In February 1915 the ARRL formally separated from the Hartford Radio Club and began requesting a donation of 50 cents per year for station dues. In December it began publishing a magazine by subscription for $1 per year, titled QST, a three-letter code for “general call to all stations. (Long before the first “lol” was sent by cell-phone text, radio operators had a variety of abbreviations and three-letter codes to send messages faster.)
In fall 1915, two years into World War I, the ARRL collaborated with the Naval Radio Service to create ways for amateurs to assist in time of war. But in April 1917 the government issued a moratorium forbidding amateurs to operate, and all antennas had to be lowered to the ground. At the same time, the military desperately needed skilled radio operators, and thousands of amateurs volunteered. While inexperienced soldiers might require as many as 16 weeks of training, amateurs needed only 100 hours.
After the 1918 Armistice amateurs returned home, still forbidden to use their own radios. In 1917 and 1919, legislation proposed giving the U.S. Navy control over all radio. In 1917 Maxim lobbied Congress to vote against the measure, and two years later ARRL asked its members to write to Congress. Thousands of letters poured in, showing ARRL’s power as a national organization. The legislation failed. In September 1919 amateurs were finally permitted to transmit again. Later laws expanded amateur rights, and 1934 legislation established the Federal Communications Commission, which today licenses amateurs.
A 1921 trans-continental relay test proved amateur radio was the fastest known method of communication: 6 ½ minutes to send and return a message. People all over the country celebrated. Mayors and organizations sent greetings, including one from TheHartford Courant to the Los Angeles Times. When conditions are right, transmissions can be heard across astonishing distances. On December 15, 1919, The Hartford Courant published a short account of “a night of remarkable wireless operations.” Maxim was quoted as saying, “My station was talking with Chicago for over an hour tonight. We could hear Chicago relaying our messages to Topeka, Kansas and then—most remarkable of all—we heard the Kansas station relaying our messages to Roswell, N. M.” Unheard by Maxim, the New Mexico station transmitted to Los Angeles, 3,000 miles from Hartford.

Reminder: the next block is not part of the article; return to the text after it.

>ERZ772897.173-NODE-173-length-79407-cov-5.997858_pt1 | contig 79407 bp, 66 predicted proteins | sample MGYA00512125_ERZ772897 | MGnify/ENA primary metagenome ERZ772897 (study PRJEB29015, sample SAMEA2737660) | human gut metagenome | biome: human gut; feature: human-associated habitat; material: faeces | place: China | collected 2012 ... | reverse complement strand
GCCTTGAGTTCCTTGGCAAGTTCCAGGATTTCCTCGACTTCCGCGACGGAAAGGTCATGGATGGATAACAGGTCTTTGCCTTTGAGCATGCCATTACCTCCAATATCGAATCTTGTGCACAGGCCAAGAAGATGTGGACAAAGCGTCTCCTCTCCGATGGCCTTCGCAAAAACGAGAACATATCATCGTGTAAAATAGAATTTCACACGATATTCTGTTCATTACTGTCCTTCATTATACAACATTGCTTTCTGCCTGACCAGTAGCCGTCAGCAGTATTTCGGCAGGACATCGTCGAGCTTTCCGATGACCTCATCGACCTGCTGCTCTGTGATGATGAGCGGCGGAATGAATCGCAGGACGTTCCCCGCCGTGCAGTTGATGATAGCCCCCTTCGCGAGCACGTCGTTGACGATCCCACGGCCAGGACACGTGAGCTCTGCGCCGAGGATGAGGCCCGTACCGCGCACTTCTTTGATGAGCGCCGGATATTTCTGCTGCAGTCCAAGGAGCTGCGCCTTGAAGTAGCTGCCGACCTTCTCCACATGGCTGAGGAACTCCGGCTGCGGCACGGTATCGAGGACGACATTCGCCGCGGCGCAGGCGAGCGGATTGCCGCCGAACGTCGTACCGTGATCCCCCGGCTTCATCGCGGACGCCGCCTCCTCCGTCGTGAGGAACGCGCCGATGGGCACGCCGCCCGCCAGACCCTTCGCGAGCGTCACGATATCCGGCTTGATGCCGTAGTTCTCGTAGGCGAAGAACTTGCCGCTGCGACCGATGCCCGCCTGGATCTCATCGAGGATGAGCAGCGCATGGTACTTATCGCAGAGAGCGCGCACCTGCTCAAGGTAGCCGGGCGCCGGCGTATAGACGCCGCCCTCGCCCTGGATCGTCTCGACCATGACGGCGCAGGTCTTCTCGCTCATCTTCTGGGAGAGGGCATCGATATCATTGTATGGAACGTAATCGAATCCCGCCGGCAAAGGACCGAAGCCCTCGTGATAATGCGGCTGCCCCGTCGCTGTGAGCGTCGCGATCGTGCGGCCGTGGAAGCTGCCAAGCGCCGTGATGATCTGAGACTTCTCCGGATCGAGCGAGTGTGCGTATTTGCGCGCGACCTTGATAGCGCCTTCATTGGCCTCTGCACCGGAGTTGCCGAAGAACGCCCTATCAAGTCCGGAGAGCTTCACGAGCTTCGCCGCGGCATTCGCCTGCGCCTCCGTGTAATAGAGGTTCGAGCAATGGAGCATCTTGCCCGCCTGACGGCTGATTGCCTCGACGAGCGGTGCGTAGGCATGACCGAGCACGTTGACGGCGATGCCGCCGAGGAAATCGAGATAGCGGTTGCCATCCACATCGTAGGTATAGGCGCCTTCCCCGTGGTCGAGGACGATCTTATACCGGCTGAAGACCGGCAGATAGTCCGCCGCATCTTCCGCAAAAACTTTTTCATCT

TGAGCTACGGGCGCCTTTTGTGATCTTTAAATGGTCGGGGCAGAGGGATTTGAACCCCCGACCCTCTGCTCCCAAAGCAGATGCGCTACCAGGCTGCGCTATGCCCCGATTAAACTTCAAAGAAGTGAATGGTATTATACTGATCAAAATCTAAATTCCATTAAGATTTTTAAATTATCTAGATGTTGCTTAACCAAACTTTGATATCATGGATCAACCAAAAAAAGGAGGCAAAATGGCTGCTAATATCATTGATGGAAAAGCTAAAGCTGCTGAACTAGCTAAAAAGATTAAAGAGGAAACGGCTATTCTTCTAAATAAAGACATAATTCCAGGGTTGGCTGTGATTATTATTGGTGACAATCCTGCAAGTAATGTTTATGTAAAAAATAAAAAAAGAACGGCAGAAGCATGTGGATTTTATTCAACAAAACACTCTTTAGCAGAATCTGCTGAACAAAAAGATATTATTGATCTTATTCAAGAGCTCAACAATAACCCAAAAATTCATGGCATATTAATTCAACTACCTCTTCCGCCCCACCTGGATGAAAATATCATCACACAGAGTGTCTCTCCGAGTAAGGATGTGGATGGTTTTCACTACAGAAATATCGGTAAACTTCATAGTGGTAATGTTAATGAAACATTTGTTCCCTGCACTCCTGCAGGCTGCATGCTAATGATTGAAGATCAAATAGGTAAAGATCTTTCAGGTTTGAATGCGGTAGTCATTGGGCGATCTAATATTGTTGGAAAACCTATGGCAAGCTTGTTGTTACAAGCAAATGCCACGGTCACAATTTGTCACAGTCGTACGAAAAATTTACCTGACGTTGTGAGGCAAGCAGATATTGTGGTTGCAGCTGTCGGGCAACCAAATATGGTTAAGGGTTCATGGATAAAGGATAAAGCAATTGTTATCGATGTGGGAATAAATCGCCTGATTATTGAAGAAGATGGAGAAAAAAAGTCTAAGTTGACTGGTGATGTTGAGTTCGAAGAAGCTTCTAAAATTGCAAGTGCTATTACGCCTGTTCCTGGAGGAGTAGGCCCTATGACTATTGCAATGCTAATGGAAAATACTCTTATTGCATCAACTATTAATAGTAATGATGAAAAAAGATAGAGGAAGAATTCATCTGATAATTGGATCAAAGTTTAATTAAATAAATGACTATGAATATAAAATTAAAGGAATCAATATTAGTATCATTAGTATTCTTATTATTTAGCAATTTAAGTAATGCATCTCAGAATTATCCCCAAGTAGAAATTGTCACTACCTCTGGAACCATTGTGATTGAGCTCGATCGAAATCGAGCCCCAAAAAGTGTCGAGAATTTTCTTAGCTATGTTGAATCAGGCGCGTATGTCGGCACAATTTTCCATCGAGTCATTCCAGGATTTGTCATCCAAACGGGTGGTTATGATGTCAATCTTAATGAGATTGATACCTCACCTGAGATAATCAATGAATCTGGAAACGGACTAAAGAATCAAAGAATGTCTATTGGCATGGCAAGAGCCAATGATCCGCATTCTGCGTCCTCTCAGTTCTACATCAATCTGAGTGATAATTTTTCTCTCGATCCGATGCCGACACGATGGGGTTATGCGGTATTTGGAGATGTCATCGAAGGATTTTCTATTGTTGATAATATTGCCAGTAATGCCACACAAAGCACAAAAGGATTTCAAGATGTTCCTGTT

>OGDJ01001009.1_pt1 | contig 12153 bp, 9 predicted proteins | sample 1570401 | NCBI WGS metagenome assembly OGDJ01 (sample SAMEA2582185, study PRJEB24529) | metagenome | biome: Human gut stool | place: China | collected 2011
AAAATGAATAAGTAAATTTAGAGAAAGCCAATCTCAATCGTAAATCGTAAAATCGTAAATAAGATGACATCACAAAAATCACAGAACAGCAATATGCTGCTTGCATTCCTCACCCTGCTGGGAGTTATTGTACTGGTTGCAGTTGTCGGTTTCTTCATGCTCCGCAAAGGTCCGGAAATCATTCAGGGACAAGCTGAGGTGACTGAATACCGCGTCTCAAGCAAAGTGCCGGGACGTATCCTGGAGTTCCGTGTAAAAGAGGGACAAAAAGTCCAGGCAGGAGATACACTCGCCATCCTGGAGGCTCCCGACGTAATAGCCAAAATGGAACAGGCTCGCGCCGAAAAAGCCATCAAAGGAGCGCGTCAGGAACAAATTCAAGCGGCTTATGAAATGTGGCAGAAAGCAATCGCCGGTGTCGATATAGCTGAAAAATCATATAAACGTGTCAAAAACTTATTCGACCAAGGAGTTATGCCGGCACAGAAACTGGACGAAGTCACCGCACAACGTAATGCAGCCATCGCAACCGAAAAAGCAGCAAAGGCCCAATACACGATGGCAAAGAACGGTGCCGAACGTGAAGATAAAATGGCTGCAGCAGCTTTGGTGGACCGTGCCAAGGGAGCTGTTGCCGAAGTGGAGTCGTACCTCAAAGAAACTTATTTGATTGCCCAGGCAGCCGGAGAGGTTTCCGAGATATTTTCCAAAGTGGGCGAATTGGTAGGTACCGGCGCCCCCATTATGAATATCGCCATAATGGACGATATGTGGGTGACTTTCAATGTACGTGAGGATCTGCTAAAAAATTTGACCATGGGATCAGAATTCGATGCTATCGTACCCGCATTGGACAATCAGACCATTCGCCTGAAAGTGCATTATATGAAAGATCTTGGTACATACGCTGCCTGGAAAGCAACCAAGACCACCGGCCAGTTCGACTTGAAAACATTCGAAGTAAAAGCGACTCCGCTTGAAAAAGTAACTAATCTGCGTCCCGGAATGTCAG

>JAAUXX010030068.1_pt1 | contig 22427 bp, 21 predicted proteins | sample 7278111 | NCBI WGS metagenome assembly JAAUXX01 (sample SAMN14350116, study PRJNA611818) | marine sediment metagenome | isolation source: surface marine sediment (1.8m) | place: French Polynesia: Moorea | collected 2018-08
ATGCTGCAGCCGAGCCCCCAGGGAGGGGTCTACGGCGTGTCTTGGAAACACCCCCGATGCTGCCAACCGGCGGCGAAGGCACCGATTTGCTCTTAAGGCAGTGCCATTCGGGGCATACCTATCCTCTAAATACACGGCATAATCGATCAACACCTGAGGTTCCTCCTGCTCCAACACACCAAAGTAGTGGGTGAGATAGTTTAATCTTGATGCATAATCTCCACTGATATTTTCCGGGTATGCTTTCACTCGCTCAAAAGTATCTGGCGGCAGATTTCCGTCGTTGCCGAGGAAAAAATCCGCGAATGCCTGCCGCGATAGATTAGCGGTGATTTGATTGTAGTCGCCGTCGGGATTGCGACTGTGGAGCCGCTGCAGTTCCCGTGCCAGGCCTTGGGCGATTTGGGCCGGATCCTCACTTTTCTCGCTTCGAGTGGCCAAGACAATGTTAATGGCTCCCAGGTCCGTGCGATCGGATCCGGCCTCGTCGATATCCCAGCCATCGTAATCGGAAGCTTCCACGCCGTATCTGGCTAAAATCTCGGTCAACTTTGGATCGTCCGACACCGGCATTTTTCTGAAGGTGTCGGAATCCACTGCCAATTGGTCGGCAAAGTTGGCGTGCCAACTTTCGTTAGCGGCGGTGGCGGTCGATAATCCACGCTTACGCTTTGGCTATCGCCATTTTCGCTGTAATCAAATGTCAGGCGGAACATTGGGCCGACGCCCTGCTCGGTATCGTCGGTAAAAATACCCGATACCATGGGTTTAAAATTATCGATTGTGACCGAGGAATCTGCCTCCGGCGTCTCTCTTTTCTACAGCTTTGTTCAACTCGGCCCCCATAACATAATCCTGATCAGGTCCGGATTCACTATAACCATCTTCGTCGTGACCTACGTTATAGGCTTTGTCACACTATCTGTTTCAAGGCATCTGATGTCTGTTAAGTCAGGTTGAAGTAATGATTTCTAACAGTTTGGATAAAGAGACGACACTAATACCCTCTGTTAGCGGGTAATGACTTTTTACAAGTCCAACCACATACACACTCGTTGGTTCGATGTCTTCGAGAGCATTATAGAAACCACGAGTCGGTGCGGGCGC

That same year, American amateurs started reaching other countries, with better equipment and by using shortwave: 100 meters—a frequency that should have been worse than the “useless” 200 meters allocated to amateurs. Now You’re Talking: All You Need to Get Your First Ham Radio License (ARRL, 1997), explains this phenomenon known as “skip” or “skywave propagation”: UV solar radiation absorbed by gas atoms in the upper atmosphere causes the atoms to lose electrons. “When ionized by solar radiation, this region, called the ionosphere, can refract (bend) radio waves. If the wave is bent enough, it returns to Earth. … Ham radio contacts of up to 2500 miles are possible with one skip off the atmosphere.” Soon amateurs were “chatting” across previously unimaginable distances, joining what was becoming an international hobby. In 1924 Maxim attended the first meeting of the International Amateur Radio Union in Paris, representing American amateurs among Europeans with similar interests.
Today ARRL emphasizes five pillars: public service, advocacy, education, technology, and membership. Public service is the goal of ARRL’s Amateur Radio Emergency Service (ARES). Amateurs involved in ARES register their equipment to serve in natural disasters or emergencies. Many undergo advanced training and ensure they can operate off-grid. Working with police and emergency personnel, they relay official messages. Many amateurs volunteer at public events. At least 200 amateurs help along the route of the Boston Marathon each year. After the bombing at the marathon in 2013, they were critical as phone networks quickly became overwhelmed. In an ARRL article, Steve Schwarm, the amateur radio course communication coordinator that year, explained that, “Within minutes, cell phone systems became overloaded and making phone calls and text messages was difficult. Amateur Radio operators performed communication duties under duress and performed admirably.” Amateurs along the course and in shelters for runners relayed messages for staff, runners, and medical personnel for more than 7 hours.
ARRL continues to advocate for favorable legislation. Some of its members mentor school radio clubs to teach the STEM skills related to radio. ARRL partners with the Radio Amateur Satellite Corporation and NASA so that astronauts on the international space station can speak to groups, mostly schools, using amateur radio.
Hiram Percy Maxim’s call sign 1AW is incorporated into the radio station W1AW at the ARRL headquarters in Newington. Any licensed amateur can visit the W1AW studio and use the equipment. Everyone is welcome to tour the building and learn more about amateur radio. Amateurs worldwide still enjoy chatting, experimenting, and welcoming new members to their wireless community.
Grace Burchard is a library technical assistant for the Connecticut State Library. She is a licensed radio amateur and a member of the American Radio Relay League.
This story is one in a series of stories funded in part by Hartford Foundation for Public Giving about the history of nonprofits that operate in the Greater Hartford region.